Everything Language and Grammar

Impact Does Not Mean to Affect

Posted by languageandgrammar on January 18, 2008

A sports reporter talking about how Randy Moss’ latest legal trouble will affect the Patriots said that people are asking, How is this going to impact the team? Then, he said, Yes, it will impact the team.

This grammar error is becoming more popular than pointed ears at a Star Trek convention.  I know that this is going to come as a surprise to many people, especially those in the media (since they’re the ones who seem to love to use it the most), but impact is not a verb that is synonymous with the verbs affect or influence.

Although impact can be used as a verb, it means to strike forcefully or to fix firmly as if by packing or wedging. So, The meteor impacted Earth means that the meteor struck Earth forcefully. It does not mean that the meteor influenced or affected Earth.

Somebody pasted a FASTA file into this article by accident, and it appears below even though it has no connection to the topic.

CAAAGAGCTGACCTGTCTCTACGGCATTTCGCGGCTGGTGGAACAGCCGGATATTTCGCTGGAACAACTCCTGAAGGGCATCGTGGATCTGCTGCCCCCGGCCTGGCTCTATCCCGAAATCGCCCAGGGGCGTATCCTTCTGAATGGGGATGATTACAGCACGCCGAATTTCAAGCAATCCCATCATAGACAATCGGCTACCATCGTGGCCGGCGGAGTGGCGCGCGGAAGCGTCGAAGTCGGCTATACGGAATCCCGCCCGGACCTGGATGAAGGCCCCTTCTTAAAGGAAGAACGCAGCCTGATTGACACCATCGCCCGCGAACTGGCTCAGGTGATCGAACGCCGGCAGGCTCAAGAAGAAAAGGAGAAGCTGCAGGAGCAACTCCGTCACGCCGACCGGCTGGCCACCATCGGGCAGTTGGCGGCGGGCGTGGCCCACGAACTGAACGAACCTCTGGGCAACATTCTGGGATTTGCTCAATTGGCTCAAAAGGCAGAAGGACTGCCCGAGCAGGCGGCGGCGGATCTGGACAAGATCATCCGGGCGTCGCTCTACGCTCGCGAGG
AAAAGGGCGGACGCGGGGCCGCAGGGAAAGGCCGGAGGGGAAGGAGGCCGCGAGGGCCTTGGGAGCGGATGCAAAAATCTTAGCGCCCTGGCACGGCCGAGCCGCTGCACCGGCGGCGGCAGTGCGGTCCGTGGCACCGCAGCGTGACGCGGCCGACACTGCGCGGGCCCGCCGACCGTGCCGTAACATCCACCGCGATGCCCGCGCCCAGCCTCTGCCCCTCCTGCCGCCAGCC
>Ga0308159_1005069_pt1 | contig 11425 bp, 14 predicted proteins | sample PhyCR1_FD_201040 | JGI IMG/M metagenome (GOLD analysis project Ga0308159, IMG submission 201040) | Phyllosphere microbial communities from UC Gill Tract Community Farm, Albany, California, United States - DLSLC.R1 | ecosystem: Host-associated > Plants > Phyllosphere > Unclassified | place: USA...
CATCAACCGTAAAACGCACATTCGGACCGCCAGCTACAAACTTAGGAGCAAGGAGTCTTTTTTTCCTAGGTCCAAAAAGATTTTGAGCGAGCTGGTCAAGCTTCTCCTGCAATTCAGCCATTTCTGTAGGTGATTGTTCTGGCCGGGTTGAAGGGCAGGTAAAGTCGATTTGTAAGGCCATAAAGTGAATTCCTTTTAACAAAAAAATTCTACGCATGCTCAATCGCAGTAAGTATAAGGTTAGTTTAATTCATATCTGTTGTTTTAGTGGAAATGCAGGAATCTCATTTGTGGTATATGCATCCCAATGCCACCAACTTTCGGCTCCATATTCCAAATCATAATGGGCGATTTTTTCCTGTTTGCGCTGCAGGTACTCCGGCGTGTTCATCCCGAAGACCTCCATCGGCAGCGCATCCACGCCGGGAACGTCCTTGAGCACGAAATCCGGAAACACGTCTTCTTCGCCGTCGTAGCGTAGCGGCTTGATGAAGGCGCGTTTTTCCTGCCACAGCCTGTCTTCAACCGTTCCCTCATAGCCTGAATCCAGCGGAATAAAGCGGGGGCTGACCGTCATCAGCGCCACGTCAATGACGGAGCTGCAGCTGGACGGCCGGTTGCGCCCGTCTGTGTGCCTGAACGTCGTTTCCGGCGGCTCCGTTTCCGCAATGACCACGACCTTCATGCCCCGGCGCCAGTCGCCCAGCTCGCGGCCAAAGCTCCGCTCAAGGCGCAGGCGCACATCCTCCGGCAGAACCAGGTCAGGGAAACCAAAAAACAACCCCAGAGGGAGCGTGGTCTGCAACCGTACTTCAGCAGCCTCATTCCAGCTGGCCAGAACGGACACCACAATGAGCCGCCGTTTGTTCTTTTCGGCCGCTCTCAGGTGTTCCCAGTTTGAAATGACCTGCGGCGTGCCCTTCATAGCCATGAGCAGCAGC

I’m not sure why people have started to use this so much, but it seems that the people who use it think that it sounds more important and more dramatic than, for example, in this case, How is this going to affect the team. In reality, all it sounds is ridiculous. If you mean affect or influence, then how about using the words affect or influence?  

Power in speech comes from choosing the appropriate words, which already exist in our vocabulary, not from changing the meanings of words.


Sherry’s Grammar List and Paul’s book–Literally, the Best Language Book Ever


One Response to “Impact Does Not Mean to Affect”

  1. […] and hear it, especially by those in the media. Here’s an easy-to-understand bit of info about it: Impact Does Not Mean to Affect Everything Language and Grammar Another trend I keep seeing both online and off is to put the United States dollar symbol AFTER […]

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